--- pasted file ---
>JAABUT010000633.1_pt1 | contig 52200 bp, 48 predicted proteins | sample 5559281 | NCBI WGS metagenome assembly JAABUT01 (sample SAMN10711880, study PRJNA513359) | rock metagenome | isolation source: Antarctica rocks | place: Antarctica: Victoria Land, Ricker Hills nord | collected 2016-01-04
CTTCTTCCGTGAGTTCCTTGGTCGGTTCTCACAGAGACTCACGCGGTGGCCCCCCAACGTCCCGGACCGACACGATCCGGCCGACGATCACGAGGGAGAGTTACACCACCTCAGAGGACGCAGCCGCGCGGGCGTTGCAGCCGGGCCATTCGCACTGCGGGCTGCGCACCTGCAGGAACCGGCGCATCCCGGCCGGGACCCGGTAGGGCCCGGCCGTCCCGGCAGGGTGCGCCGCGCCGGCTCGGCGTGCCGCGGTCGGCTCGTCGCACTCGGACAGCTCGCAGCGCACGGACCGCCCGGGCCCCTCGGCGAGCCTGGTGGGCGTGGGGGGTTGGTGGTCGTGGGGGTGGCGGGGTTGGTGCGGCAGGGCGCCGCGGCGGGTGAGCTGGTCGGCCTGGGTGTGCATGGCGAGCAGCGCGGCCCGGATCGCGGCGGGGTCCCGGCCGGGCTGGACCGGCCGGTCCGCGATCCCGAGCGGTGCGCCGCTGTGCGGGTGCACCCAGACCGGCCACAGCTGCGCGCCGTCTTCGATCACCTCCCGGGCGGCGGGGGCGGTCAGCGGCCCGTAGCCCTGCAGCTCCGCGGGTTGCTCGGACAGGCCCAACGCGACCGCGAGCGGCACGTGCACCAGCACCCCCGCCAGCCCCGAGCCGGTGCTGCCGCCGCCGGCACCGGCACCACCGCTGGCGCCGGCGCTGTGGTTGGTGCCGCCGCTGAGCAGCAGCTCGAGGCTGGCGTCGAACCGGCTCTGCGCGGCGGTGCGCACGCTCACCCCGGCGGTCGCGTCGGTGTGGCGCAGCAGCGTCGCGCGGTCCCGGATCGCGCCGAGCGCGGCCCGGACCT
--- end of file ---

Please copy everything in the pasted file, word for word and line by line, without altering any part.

>JAABUT010000633.1_pt1 | contig 52200 bp, 48 predicted proteins | sample 5559281 | NCBI WGS metagenome assembly JAABUT01 (sample SAMN10711880, study PRJNA513359) | rock metagenome | isolation source: Antarctica rocks | place: Antarctica: Victoria Land, Ricker Hills nord | collected 2016-01-04
CTTCTTCCGTGAGTTCCTTGGTCGGTTCTCACAGAGACTCACGCGGTGGCCCCCCAACGTCCCGGACCGACACGATCCGGCCGACGATCACGAGGGAGAGTTACACCACCTCAGAGGACGCAGCCGCGCGGGCGTTGCAGCCGGGCCATTCGCACTGCGGGCTGCGCACCTGCAGGAACCGGCGCATCCCGGCCGGGACCCGGTAGGGCCCGGCCGTCCCGGCAGGGTGCGCCGCGCCGGCTCGGCGTGCCGCGGTCGGCTCGTCGCACTCGGACAGCTCGCAGCGCACGGACCGCCCGGGCCCCTCGGCGAGCCTGGTGGGCGTGGGGGGTTGGTGGTCGTGGGGGTGGCGGGGTTGGTGCGGCAGGGCGCCGCGGCGGGTGAGCTGGTCGGCCTGGGTGTGCATGGCGAGCAGCGCGGCCCGGATCGCGGCGGGGTCCCGGCCGGGCTGGACCGGCCGGTCCGCGATCCCGAGCGGTGCGCCGCTGTGCGGGTGCACCCAGACCGGCCACAGCTGCGCGCCGTCTTCGATCACCTCCCGGGCGGCGGGGGCGGTCAGCGGCCCGTAGCCCTGCAGCTCCGCGGGTTGCTCGGACAGGCCCAACGCGACCGCGAGCGGCACGTGCACCAGCACCCCCGCCAGCCCCGAGCCGGTGCTGCCGCCGCCGGCACCGGCACCACCGCTGGCGCCGGCGCTGTGGTTGGTGCCGCCGCTGAGCAGCAGCTCGAGGCTGGCGTCGAACCGGCTCTGCGCGGCGGTGCGCACGCTCACCCCGGCGGTCGCGTCGGTGTGGCGCAGCAGCGTCGCGCGGTCCCGGATCGCGCCGAGCGCGGCCCGGACCT